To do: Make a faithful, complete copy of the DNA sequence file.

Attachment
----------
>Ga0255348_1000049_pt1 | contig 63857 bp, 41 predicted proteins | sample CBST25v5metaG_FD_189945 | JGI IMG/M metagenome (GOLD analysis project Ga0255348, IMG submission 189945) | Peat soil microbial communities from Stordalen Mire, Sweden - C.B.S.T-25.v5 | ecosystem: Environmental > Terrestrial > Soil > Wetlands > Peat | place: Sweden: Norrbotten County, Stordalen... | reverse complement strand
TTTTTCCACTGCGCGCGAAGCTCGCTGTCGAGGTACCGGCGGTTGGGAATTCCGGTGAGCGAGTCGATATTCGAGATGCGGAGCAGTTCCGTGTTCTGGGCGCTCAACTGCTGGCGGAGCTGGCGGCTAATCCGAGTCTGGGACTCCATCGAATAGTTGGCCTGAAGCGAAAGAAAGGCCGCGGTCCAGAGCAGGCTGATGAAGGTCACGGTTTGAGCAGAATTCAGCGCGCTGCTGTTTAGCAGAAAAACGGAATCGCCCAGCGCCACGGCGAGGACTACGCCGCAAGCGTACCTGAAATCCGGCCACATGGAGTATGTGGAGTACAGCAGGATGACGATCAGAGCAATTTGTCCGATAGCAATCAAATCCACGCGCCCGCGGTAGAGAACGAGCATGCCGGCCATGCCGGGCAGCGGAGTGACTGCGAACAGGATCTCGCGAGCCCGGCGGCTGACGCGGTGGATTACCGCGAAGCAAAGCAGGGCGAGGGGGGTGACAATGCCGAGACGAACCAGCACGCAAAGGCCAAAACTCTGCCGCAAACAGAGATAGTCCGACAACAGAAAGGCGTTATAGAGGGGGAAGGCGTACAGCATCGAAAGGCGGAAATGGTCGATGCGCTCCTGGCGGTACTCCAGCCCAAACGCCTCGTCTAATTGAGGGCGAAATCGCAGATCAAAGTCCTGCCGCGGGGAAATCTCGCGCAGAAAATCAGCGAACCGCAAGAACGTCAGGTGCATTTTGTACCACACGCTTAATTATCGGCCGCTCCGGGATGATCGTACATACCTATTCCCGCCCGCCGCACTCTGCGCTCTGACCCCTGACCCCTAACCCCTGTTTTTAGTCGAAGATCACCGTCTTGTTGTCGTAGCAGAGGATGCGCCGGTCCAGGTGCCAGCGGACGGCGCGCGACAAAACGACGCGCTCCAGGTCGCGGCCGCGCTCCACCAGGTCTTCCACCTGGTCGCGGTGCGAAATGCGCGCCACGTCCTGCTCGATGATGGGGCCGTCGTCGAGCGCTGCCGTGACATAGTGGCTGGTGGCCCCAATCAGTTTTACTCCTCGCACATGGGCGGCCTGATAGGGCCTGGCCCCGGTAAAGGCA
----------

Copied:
>Ga0255348_1000049_pt1 | contig 63857 bp, 41 predicted proteins | sample CBST25v5metaG_FD_189945 | JGI IMG/M metagenome (GOLD analysis project Ga0255348, IMG submission 189945) | Peat soil microbial communities from Stordalen Mire, Sweden - C.B.S.T-25.v5 | ecosystem: Environmental > Terrestrial > Soil > Wetlands > Peat | place: Sweden: Norrbotten County, Stordalen... | reverse complement strand
TTTTTCCACTGCGCGCGAAGCTCGCTGTCGAGGTACCGGCGGTTGGGAATTCCGGTGAGCGAGTCGATATTCGAGATGCGGAGCAGTTCCGTGTTCTGGGCGCTCAACTGCTGGCGGAGCTGGCGGCTAATCCGAGTCTGGGACTCCATCGAATAGTTGGCCTGAAGCGAAAGAAAGGCCGCGGTCCAGAGCAGGCTGATGAAGGTCACGGTTTGAGCAGAATTCAGCGCGCTGCTGTTTAGCAGAAAAACGGAATCGCCCAGCGCCACGGCGAGGACTACGCCGCAAGCGTACCTGAAATCCGGCCACATGGAGTATGTGGAGTACAGCAGGATGACGATCAGAGCAATTTGTCCGATAGCAATCAAATCCACGCGCCCGCGGTAGAGAACGAGCATGCCGGCCATGCCGGGCAGCGGAGTGACTGCGAACAGGATCTCGCGAGCCCGGCGGCTGACGCGGTGGATTACCGCGAAGCAAAGCAGGGCGAGGGGGGTGACAATGCCGAGACGAACCAGCACGCAAAGGCCAAAACTCTGCCGCAAACAGAGATAGTCCGACAACAGAAAGGCGTTATAGAGGGGGAAGGCGTACAGCATCGAAAGGCGGAAATGGTCGATGCGCTCCTGGCGGTACTCCAGCCCAAACGCCTCGTCTAATTGAGGGCGAAATCGCAGATCAAAGTCCTGCCGCGGGGAAATCTCGCGCAGAAAATCAGCGAACCGCAAGAACGTCAGGTGCATTTTGTACCACACGCTTAATTATCGGCCGCTCCGGGATGATCGTACATACCTATTCCCGCCCGCCGCACTCTGCGCTCTGACCCCTGACCCCTAACCCCTGTTTTTAGTCGAAGATCACCGTCTTGTTGTCGTAGCAGAGGATGCGCCGGTCCAGGTGCCAGCGGACGGCGCGCGACAAAACGACGCGCTCCAGGTCGCGGCCGCGCTCCACCAGGTCTTCCACCTGGTCGCGGTGCGAAATGCGCGCCACGTCCTGCTCGATGATGGGGCCGTCGTCGAGCGCTGCCGTGACATAGTGGCTGGTGGCCCCAATCAGTTTTACTCCTCGCACATGGGCGGCCTGATAGGGCCTGGCCCCGGTAAAGGCA